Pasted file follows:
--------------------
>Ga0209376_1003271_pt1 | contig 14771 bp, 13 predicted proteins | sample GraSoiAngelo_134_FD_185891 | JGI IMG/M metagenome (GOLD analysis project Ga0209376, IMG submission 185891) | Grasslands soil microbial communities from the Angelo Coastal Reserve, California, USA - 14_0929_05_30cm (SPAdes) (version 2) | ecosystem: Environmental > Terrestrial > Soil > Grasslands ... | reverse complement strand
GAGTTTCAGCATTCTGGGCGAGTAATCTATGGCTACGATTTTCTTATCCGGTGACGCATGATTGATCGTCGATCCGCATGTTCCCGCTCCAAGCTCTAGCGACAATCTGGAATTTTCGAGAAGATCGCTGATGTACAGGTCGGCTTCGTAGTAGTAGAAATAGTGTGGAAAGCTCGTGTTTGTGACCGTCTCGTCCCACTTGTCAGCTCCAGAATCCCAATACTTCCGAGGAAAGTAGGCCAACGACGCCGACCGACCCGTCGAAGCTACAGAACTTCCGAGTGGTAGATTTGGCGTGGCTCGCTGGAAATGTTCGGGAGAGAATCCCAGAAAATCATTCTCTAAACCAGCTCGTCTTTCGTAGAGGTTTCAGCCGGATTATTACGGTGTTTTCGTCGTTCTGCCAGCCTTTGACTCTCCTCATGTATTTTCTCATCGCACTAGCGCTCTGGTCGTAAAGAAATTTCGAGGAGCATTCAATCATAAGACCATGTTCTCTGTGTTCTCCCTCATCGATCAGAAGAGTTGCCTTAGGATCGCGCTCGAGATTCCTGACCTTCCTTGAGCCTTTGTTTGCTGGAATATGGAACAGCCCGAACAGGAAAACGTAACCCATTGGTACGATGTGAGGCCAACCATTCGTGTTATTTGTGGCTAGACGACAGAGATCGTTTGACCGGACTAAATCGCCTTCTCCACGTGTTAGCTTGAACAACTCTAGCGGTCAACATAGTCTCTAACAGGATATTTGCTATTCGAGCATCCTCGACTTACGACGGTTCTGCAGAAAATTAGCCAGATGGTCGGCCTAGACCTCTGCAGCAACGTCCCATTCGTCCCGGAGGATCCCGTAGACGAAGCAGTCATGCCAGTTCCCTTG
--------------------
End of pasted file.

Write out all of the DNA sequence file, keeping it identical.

>Ga0209376_1003271_pt1 | contig 14771 bp, 13 predicted proteins | sample GraSoiAngelo_134_FD_185891 | JGI IMG/M metagenome (GOLD analysis project Ga0209376, IMG submission 185891) | Grasslands soil microbial communities from the Angelo Coastal Reserve, California, USA - 14_0929_05_30cm (SPAdes) (version 2) | ecosystem: Environmental > Terrestrial > Soil > Grasslands ... | reverse complement strand
GAGTTTCAGCATTCTGGGCGAGTAATCTATGGCTACGATTTTCTTATCCGGTGACGCATGATTGATCGTCGATCCGCATGTTCCCGCTCCAAGCTCTAGCGACAATCTGGAATTTTCGAGAAGATCGCTGATGTACAGGTCGGCTTCGTAGTAGTAGAAATAGTGTGGAAAGCTCGTGTTTGTGACCGTCTCGTCCCACTTGTCAGCTCCAGAATCCCAATACTTCCGAGGAAAGTAGGCCAACGACGCCGACCGACCCGTCGAAGCTACAGAACTTCCGAGTGGTAGATTTGGCGTGGCTCGCTGGAAATGTTCGGGAGAGAATCCCAGAAAATCATTCTCTAAACCAGCTCGTCTTTCGTAGAGGTTTCAGCCGGATTATTACGGTGTTTTCGTCGTTCTGCCAGCCTTTGACTCTCCTCATGTATTTTCTCATCGCACTAGCGCTCTGGTCGTAAAGAAATTTCGAGGAGCATTCAATCATAAGACCATGTTCTCTGTGTTCTCCCTCATCGATCAGAAGAGTTGCCTTAGGATCGCGCTCGAGATTCCTGACCTTCCTTGAGCCTTTGTTTGCTGGAATATGGAACAGCCCGAACAGGAAAACGTAACCCATTGGTACGATGTGAGGCCAACCATTCGTGTTATTTGTGGCTAGACGACAGAGATCGTTTGACCGGACTAAATCGCCTTCTCCACGTGTTAGCTTGAACAACTCTAGCGGTCAACATAGTCTCTAACAGGATATTTGCTATTCGAGCATCCTCGACTTACGACGGTTCTGCAGAAAATTAGCCAGATGGTCGGCCTAGACCTCTGCAGCAACGTCCCATTCGTCCCGGAGGATCCCGTAGACGAAGCAGTCATGCCAGTTCCCTTG